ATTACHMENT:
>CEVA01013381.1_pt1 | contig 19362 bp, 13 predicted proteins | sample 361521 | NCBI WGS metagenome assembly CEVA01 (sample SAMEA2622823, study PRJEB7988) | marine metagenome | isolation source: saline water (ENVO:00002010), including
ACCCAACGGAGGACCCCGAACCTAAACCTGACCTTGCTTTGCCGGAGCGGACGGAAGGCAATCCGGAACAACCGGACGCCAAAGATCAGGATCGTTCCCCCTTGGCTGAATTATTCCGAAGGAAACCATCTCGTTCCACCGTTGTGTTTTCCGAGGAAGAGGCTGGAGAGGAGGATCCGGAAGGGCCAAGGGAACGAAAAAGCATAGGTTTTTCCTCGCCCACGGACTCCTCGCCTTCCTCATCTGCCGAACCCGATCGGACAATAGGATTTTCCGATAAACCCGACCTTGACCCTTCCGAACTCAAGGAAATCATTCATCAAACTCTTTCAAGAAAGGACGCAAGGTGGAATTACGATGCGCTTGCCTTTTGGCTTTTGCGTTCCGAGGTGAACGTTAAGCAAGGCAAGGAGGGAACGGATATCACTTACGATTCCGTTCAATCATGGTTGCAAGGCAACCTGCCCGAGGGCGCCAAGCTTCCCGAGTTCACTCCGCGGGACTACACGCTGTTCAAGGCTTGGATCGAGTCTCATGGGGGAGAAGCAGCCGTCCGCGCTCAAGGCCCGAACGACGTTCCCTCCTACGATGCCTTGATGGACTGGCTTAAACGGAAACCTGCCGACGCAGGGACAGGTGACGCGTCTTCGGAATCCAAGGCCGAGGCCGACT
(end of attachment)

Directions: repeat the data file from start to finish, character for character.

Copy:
>CEVA01013381.1_pt1 | contig 19362 bp, 13 predicted proteins | sample 361521 | NCBI WGS metagenome assembly CEVA01 (sample SAMEA2622823, study PRJEB7988) | marine metagenome | isolation source: saline water (ENVO:00002010), including
ACCCAACGGAGGACCCCGAACCTAAACCTGACCTTGCTTTGCCGGAGCGGACGGAAGGCAATCCGGAACAACCGGACGCCAAAGATCAGGATCGTTCCCCCTTGGCTGAATTATTCCGAAGGAAACCATCTCGTTCCACCGTTGTGTTTTCCGAGGAAGAGGCTGGAGAGGAGGATCCGGAAGGGCCAAGGGAACGAAAAAGCATAGGTTTTTCCTCGCCCACGGACTCCTCGCCTTCCTCATCTGCCGAACCCGATCGGACAATAGGATTTTCCGATAAACCCGACCTTGACCCTTCCGAACTCAAGGAAATCATTCATCAAACTCTTTCAAGAAAGGACGCAAGGTGGAATTACGATGCGCTTGCCTTTTGGCTTTTGCGTTCCGAGGTGAACGTTAAGCAAGGCAAGGAGGGAACGGATATCACTTACGATTCCGTTCAATCATGGTTGCAAGGCAACCTGCCCGAGGGCGCCAAGCTTCCCGAGTTCACTCCGCGGGACTACACGCTGTTCAAGGCTTGGATCGAGTCTCATGGGGGAGAAGCAGCCGTCCGCGCTCAAGGCCCGAACGACGTTCCCTCCTACGATGCCTTGATGGACTGGCTTAAACGGAAACCTGCCGACGCAGGGACAGGTGACGCGTCTTCGGAATCCAAGGCCGAGGCCGACT